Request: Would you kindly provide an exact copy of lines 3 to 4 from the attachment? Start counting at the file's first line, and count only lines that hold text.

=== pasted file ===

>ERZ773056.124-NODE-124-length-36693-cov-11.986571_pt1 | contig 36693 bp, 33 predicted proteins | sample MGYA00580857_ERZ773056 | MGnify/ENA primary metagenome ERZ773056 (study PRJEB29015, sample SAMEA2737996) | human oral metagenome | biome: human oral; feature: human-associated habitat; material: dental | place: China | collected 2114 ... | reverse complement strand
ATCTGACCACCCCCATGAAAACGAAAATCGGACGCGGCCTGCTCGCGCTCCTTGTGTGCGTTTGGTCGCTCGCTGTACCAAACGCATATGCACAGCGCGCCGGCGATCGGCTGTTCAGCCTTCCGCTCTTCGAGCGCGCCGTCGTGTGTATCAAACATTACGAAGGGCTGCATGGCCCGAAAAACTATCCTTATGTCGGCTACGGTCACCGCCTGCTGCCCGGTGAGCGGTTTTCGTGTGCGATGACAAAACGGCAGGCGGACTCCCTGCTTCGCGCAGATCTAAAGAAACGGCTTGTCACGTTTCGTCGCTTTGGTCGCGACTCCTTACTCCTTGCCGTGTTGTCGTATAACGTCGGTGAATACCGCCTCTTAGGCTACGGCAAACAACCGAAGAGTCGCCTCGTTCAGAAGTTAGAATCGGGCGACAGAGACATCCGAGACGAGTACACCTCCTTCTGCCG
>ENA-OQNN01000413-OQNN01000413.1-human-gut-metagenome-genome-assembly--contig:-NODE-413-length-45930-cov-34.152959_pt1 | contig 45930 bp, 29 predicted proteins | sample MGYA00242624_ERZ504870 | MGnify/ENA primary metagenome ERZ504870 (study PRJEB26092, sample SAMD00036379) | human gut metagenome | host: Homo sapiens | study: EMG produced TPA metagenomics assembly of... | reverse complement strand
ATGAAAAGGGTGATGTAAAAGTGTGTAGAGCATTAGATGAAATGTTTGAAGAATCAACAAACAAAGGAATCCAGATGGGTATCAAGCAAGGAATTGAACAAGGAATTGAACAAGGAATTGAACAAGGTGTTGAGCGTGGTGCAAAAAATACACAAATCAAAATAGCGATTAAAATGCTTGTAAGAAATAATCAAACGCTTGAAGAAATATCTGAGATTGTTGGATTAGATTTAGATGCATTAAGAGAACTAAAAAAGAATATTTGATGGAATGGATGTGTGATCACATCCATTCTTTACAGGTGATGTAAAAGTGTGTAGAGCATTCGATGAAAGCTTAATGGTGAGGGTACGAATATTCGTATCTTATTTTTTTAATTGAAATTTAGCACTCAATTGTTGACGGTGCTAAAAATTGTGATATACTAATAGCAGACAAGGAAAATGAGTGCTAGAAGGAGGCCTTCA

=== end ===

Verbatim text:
>ENA-OQNN01000413-OQNN01000413.1-human-gut-metagenome-genome-assembly--contig:-NODE-413-length-45930-cov-34.152959_pt1 | contig 45930 bp, 29 predicted proteins | sample MGYA00242624_ERZ504870 | MGnify/ENA primary metagenome ERZ504870 (study PRJEB26092, sample SAMD00036379) | human gut metagenome | host: Homo sapiens | study: EMG produced TPA metagenomics assembly of... | reverse complement strand
ATGAAAAGGGTGATGTAAAAGTGTGTAGAGCATTAGATGAAATGTTTGAAGAATCAACAAACAAAGGAATCCAGATGGGTATCAAGCAAGGAATTGAACAAGGAATTGAACAAGGAATTGAACAAGGTGTTGAGCGTGGTGCAAAAAATACACAAATCAAAATAGCGATTAAAATGCTTGTAAGAAATAATCAAACGCTTGAAGAAATATCTGAGATTGTTGGATTAGATTTAGATGCATTAAGAGAACTAAAAAAGAATATTTGATGGAATGGATGTGTGATCACATCCATTCTTTACAGGTGATGTAAAAGTGTGTAGAGCATTCGATGAAAGCTTAATGGTGAGGGTACGAATATTCGTATCTTATTTTTTTAATTGAAATTTAGCACTCAATTGTTGACGGTGCTAAAAATTGTGATATACTAATAGCAGACAAGGAAAATGAGTGCTAGAAGGAGGCCTTCA